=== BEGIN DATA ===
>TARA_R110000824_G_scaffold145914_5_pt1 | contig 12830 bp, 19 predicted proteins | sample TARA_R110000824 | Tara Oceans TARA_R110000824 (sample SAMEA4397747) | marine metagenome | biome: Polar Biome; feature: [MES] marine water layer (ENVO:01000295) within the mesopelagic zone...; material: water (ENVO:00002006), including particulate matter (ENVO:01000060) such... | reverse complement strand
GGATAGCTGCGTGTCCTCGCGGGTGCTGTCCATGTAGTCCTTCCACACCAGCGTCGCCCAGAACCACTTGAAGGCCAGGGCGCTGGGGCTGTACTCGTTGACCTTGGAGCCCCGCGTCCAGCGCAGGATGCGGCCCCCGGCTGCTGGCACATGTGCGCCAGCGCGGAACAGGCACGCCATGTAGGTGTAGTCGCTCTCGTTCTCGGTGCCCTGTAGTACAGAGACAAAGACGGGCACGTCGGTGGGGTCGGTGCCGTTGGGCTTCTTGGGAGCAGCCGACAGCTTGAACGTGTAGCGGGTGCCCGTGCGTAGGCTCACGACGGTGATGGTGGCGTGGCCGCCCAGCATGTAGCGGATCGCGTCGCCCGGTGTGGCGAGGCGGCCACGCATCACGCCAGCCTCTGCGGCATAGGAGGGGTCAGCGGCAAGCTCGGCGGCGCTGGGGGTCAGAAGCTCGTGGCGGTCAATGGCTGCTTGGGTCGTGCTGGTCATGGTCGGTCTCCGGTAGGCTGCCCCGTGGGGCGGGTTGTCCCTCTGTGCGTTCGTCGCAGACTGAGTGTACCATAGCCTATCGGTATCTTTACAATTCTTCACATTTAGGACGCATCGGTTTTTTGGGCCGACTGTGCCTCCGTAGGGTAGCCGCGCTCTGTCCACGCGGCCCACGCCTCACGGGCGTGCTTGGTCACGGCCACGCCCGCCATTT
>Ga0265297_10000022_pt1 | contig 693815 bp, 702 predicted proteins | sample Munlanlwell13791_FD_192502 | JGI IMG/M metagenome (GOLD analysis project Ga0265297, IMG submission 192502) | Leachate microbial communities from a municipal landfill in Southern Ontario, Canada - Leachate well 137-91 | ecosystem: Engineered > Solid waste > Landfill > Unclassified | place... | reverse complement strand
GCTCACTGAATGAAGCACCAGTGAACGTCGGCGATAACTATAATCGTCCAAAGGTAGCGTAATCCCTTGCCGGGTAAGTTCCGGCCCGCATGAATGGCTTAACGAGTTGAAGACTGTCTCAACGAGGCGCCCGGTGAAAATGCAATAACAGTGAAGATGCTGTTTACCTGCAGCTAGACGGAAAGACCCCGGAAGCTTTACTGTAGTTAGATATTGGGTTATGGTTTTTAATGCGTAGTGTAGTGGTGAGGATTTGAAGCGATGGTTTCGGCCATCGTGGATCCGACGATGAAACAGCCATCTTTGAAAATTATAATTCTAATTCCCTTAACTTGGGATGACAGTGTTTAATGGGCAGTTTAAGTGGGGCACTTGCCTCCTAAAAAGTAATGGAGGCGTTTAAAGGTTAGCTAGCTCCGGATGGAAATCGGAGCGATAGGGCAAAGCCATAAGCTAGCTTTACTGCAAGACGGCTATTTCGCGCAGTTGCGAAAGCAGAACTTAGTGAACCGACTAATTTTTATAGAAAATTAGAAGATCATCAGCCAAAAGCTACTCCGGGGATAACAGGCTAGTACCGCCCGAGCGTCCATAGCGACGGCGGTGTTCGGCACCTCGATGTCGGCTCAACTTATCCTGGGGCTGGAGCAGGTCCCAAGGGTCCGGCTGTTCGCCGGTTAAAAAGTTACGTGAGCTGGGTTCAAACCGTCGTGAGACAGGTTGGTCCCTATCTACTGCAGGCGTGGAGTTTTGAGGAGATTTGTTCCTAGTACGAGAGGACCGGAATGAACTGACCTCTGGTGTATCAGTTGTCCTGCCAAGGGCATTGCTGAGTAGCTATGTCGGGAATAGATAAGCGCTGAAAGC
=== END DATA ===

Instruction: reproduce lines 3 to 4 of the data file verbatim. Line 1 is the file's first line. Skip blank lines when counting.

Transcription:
>Ga0265297_10000022_pt1 | contig 693815 bp, 702 predicted proteins | sample Munlanlwell13791_FD_192502 | JGI IMG/M metagenome (GOLD analysis project Ga0265297, IMG submission 192502) | Leachate microbial communities from a municipal landfill in Southern Ontario, Canada - Leachate well 137-91 | ecosystem: Engineered > Solid waste > Landfill > Unclassified | place... | reverse complement strand
GCTCACTGAATGAAGCACCAGTGAACGTCGGCGATAACTATAATCGTCCAAAGGTAGCGTAATCCCTTGCCGGGTAAGTTCCGGCCCGCATGAATGGCTTAACGAGTTGAAGACTGTCTCAACGAGGCGCCCGGTGAAAATGCAATAACAGTGAAGATGCTGTTTACCTGCAGCTAGACGGAAAGACCCCGGAAGCTTTACTGTAGTTAGATATTGGGTTATGGTTTTTAATGCGTAGTGTAGTGGTGAGGATTTGAAGCGATGGTTTCGGCCATCGTGGATCCGACGATGAAACAGCCATCTTTGAAAATTATAATTCTAATTCCCTTAACTTGGGATGACAGTGTTTAATGGGCAGTTTAAGTGGGGCACTTGCCTCCTAAAAAGTAATGGAGGCGTTTAAAGGTTAGCTAGCTCCGGATGGAAATCGGAGCGATAGGGCAAAGCCATAAGCTAGCTTTACTGCAAGACGGCTATTTCGCGCAGTTGCGAAAGCAGAACTTAGTGAACCGACTAATTTTTATAGAAAATTAGAAGATCATCAGCCAAAAGCTACTCCGGGGATAACAGGCTAGTACCGCCCGAGCGTCCATAGCGACGGCGGTGTTCGGCACCTCGATGTCGGCTCAACTTATCCTGGGGCTGGAGCAGGTCCCAAGGGTCCGGCTGTTCGCCGGTTAAAAAGTTACGTGAGCTGGGTTCAAACCGTCGTGAGACAGGTTGGTCCCTATCTACTGCAGGCGTGGAGTTTTGAGGAGATTTGTTCCTAGTACGAGAGGACCGGAATGAACTGACCTCTGGTGTATCAGTTGTCCTGCCAAGGGCATTGCTGAGTAGCTATGTCGGGAATAGATAAGCGCTGAAAGC